Physical Contact: The Key Ingredient
With babies, especially newborns, bonding happens mainly through physical communication—the senses of touch and smell. Let your baby get to know you by:
- Giving baths and baby massages
- Burping the baby
- Reading aloud or singing. Even though your baby can't understand your words, he or she can recognize and be comforted by your voice.
- Including the baby in your daily relaxation. For example, an infant can find Dad's reading fascinating—whether it be Sports Illustrated or Newsweek. He or she will enjoy evening or morning walks together, too.
Besides these practical tasks, I've found a bonding technique that keeps me engaged: nuzzling. Holding my daughter as she drinks her morning bottle or burping my son after he feeds, I gently draw my lips, nose, and cheeks across the top of her or his head. There's nothing like the skin texture and smell of babies (two ways they trick us to attach to them), and nuzzling soothes the child at the same time. When I think of what bonding looks like, I see myself sitting on a sofa an hour or two before dawn, eyes closed, nuzzling my son back to sleep. This image also helps explain what bonding feels like: a contented, peaceful exhaustion, at the center of which is the warmth between you and your child. You let yourself feel that physical warmth and it spreads to your insides, and then everyone and everything else in life recedes for five or ten precious minutes.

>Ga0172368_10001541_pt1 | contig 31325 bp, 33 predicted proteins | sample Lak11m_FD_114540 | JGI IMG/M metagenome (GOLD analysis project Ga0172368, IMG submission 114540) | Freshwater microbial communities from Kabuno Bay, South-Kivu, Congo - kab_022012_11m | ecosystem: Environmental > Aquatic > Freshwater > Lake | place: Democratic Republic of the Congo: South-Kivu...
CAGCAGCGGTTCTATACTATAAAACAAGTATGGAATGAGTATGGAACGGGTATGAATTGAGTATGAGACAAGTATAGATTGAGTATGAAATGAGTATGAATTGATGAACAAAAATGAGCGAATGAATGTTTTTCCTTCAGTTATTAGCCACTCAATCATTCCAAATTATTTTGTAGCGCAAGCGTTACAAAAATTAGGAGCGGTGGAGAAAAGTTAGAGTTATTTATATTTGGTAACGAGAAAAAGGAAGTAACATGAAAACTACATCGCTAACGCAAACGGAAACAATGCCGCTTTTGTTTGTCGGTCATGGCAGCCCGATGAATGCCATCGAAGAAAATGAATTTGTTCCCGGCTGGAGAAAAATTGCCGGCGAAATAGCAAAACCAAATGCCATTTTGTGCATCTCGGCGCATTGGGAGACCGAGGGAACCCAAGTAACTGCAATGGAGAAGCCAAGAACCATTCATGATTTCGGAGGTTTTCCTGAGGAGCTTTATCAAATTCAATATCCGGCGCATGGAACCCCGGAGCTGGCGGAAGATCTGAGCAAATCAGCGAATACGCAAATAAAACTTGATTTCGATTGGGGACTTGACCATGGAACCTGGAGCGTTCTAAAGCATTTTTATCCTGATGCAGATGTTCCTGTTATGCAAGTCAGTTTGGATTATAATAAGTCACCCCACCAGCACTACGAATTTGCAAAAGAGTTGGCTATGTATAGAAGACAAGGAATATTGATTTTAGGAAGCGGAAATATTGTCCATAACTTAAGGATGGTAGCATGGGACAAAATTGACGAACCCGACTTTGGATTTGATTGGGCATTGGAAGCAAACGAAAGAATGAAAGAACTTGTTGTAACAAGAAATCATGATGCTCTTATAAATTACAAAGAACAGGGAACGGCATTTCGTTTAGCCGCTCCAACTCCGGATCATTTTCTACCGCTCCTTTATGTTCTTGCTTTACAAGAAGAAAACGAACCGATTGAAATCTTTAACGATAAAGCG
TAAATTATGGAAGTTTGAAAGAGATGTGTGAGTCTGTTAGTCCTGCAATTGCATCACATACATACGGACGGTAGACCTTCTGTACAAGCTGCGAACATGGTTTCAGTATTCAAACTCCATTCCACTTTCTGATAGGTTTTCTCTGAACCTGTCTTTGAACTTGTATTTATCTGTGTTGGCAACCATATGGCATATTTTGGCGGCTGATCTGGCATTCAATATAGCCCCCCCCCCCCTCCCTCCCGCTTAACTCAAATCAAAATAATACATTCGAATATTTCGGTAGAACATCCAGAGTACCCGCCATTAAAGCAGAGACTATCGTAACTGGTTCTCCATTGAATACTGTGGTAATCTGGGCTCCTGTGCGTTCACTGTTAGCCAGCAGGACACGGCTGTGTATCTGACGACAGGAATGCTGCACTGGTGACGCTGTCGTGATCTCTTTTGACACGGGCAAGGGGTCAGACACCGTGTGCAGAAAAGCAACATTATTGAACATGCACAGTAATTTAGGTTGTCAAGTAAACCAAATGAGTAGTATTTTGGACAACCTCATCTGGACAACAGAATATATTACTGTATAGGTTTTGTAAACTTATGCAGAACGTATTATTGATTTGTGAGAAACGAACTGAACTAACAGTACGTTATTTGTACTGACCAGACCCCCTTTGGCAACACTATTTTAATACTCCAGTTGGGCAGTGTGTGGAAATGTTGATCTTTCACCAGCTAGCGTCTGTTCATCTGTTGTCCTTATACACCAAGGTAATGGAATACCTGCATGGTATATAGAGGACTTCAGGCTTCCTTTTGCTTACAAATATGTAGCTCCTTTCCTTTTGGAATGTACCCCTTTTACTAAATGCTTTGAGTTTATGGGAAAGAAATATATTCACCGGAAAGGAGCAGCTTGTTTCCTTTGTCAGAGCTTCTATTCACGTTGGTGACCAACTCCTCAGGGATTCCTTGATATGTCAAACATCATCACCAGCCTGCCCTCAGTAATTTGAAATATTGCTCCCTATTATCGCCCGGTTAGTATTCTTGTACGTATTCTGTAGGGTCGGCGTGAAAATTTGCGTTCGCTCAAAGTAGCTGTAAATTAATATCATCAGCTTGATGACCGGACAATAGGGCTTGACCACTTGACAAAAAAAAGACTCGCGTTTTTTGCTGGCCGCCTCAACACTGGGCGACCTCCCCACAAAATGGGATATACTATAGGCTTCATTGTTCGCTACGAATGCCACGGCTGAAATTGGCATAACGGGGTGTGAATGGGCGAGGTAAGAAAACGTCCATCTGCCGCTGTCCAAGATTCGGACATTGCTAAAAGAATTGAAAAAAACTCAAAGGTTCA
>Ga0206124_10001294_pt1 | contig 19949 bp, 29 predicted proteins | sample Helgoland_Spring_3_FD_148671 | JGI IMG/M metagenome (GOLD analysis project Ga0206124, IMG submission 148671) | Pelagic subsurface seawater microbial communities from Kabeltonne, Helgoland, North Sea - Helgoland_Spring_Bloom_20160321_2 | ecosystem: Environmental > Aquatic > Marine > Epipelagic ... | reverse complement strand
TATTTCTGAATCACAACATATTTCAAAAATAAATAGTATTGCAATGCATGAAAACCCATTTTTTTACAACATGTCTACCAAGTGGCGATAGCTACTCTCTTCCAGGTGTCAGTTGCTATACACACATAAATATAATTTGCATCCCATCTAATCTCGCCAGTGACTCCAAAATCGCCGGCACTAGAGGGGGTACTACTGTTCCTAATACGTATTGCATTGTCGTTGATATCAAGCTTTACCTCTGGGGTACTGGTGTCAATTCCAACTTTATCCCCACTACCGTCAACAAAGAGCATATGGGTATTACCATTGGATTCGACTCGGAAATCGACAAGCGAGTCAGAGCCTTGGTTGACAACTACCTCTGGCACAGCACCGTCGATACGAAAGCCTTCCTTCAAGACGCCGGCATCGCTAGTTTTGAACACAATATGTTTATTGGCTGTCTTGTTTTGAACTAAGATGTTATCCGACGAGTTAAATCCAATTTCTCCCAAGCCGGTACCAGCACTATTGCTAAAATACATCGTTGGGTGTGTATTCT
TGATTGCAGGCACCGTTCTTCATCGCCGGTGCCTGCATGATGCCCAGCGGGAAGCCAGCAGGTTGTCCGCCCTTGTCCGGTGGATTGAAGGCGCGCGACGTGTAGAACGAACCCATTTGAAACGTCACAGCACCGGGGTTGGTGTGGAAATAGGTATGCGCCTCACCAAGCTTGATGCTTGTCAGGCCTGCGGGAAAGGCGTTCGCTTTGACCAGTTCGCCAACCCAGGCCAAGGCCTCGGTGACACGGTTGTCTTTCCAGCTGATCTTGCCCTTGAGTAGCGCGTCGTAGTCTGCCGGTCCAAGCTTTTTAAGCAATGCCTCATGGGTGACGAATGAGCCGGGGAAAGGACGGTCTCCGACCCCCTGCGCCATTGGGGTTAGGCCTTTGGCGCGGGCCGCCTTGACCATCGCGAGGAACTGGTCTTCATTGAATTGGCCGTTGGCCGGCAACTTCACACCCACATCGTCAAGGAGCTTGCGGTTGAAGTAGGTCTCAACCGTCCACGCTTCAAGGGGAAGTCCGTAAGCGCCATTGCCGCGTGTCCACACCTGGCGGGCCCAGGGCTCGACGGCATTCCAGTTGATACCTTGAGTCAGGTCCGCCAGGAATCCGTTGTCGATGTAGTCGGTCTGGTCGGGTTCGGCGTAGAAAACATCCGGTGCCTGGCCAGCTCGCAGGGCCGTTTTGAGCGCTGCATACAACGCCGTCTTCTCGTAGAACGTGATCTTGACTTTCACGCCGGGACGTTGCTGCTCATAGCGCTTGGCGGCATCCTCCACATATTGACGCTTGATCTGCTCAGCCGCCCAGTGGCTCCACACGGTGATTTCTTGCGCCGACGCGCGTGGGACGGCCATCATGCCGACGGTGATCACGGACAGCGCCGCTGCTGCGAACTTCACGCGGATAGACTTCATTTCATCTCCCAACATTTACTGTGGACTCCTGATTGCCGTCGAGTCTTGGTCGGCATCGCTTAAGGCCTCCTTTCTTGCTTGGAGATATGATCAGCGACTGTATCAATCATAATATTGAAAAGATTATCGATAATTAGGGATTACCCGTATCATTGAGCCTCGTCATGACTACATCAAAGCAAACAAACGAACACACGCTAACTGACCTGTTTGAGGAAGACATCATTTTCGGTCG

Of course, nuzzling isn't the only way to bond. Newborns also can respond favorably to the sound of voices. Maintaining a dialogue—even a rambling, repetitive one—is something my wife has encouraged me to do with Alexis. Her rationale is to facilitate Alexis's language development, but the practice has also been good for my parental development. When I'm especially preoccupied with a work project, talking to Alexis helps me stay attuned to her needs—and aware of any potential dangers in what she's doing.